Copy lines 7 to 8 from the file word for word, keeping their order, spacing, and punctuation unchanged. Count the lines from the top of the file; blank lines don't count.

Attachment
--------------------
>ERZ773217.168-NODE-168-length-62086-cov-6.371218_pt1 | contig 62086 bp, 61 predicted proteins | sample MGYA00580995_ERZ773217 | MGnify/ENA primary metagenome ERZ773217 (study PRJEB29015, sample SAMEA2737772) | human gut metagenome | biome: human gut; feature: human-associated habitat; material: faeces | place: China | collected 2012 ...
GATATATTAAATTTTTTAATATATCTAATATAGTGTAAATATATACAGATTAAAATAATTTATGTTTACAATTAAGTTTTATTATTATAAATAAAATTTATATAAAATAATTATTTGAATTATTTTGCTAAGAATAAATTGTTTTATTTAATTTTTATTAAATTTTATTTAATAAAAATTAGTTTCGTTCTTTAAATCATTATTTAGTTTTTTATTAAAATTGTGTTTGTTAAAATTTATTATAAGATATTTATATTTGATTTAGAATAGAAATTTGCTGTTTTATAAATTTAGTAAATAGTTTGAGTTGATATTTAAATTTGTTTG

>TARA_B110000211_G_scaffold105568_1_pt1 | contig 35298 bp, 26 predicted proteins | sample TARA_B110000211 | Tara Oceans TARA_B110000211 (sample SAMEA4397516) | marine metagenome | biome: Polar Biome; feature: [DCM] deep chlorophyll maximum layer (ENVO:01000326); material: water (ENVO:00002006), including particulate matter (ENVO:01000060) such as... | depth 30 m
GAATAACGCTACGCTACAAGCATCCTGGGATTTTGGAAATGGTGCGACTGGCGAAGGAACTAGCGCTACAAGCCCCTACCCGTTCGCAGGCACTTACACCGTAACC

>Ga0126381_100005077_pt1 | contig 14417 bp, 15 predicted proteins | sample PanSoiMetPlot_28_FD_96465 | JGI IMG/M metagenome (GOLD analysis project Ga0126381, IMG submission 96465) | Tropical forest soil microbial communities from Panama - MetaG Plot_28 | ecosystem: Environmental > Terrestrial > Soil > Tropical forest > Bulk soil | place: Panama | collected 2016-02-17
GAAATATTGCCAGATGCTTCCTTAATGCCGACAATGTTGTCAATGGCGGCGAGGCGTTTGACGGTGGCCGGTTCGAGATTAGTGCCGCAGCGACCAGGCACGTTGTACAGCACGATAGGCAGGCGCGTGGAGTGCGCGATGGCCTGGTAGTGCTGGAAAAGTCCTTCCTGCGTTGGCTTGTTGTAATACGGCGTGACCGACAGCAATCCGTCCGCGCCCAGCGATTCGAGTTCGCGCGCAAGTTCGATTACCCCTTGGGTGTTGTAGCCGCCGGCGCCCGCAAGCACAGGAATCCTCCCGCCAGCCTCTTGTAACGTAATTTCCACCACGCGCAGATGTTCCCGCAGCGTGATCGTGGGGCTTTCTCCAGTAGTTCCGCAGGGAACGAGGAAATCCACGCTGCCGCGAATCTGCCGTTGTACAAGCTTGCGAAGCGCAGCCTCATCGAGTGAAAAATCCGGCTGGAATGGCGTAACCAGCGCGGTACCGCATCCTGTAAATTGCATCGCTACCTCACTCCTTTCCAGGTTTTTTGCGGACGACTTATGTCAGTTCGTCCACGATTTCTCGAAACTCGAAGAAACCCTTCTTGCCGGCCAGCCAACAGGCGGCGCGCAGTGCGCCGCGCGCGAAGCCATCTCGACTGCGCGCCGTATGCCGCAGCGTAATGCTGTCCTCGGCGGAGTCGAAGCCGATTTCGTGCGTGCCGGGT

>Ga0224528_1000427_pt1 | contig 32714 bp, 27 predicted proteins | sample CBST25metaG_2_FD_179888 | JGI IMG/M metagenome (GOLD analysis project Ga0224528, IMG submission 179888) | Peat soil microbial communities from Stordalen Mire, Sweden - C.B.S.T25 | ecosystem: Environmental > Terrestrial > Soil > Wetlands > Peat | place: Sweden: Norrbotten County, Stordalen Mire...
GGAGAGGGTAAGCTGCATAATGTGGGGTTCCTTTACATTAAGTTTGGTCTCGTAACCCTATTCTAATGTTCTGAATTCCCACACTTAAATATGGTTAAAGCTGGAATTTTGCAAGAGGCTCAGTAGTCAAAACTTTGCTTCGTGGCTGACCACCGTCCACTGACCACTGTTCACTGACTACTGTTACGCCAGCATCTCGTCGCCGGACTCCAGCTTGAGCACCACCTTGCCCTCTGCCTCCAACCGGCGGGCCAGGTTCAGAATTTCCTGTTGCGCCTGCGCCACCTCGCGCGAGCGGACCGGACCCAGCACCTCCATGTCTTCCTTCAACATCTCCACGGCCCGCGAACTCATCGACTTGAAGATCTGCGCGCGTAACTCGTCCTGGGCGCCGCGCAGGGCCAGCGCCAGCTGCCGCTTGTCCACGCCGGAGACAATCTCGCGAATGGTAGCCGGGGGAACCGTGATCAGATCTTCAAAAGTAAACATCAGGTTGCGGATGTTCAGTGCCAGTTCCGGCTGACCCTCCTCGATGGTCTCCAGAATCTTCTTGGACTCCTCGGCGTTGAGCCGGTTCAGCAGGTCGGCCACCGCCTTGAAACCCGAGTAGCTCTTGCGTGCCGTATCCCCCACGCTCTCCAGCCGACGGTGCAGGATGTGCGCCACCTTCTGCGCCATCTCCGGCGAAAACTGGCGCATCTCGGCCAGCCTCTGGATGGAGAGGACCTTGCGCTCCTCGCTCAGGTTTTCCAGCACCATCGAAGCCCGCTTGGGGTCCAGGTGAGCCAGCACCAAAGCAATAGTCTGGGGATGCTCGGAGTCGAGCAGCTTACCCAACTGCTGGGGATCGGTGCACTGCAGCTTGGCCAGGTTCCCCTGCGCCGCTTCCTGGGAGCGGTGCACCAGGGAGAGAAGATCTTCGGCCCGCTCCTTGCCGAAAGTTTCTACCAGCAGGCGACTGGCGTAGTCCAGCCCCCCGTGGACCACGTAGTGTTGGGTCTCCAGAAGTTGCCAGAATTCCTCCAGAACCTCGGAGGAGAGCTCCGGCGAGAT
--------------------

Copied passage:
>Ga0224528_1000427_pt1 | contig 32714 bp, 27 predicted proteins | sample CBST25metaG_2_FD_179888 | JGI IMG/M metagenome (GOLD analysis project Ga0224528, IMG submission 179888) | Peat soil microbial communities from Stordalen Mire, Sweden - C.B.S.T25 | ecosystem: Environmental > Terrestrial > Soil > Wetlands > Peat | place: Sweden: Norrbotten County, Stordalen Mire...
GGAGAGGGTAAGCTGCATAATGTGGGGTTCCTTTACATTAAGTTTGGTCTCGTAACCCTATTCTAATGTTCTGAATTCCCACACTTAAATATGGTTAAAGCTGGAATTTTGCAAGAGGCTCAGTAGTCAAAACTTTGCTTCGTGGCTGACCACCGTCCACTGACCACTGTTCACTGACTACTGTTACGCCAGCATCTCGTCGCCGGACTCCAGCTTGAGCACCACCTTGCCCTCTGCCTCCAACCGGCGGGCCAGGTTCAGAATTTCCTGTTGCGCCTGCGCCACCTCGCGCGAGCGGACCGGACCCAGCACCTCCATGTCTTCCTTCAACATCTCCACGGCCCGCGAACTCATCGACTTGAAGATCTGCGCGCGTAACTCGTCCTGGGCGCCGCGCAGGGCCAGCGCCAGCTGCCGCTTGTCCACGCCGGAGACAATCTCGCGAATGGTAGCCGGGGGAACCGTGATCAGATCTTCAAAAGTAAACATCAGGTTGCGGATGTTCAGTGCCAGTTCCGGCTGACCCTCCTCGATGGTCTCCAGAATCTTCTTGGACTCCTCGGCGTTGAGCCGGTTCAGCAGGTCGGCCACCGCCTTGAAACCCGAGTAGCTCTTGCGTGCCGTATCCCCCACGCTCTCCAGCCGACGGTGCAGGATGTGCGCCACCTTCTGCGCCATCTCCGGCGAAAACTGGCGCATCTCGGCCAGCCTCTGGATGGAGAGGACCTTGCGCTCCTCGCTCAGGTTTTCCAGCACCATCGAAGCCCGCTTGGGGTCCAGGTGAGCCAGCACCAAAGCAATAGTCTGGGGATGCTCGGAGTCGAGCAGCTTACCCAACTGCTGGGGATCGGTGCACTGCAGCTTGGCCAGGTTCCCCTGCGCCGCTTCCTGGGAGCGGTGCACCAGGGAGAGAAGATCTTCGGCCCGCTCCTTGCCGAAAGTTTCTACCAGCAGGCGACTGGCGTAGTCCAGCCCCCCGTGGACCACGTAGTGTTGGGTCTCCAGAAGTTGCCAGAATTCCTCCAGAACCTCGGAGGAGAGCTCCGGCGAGAT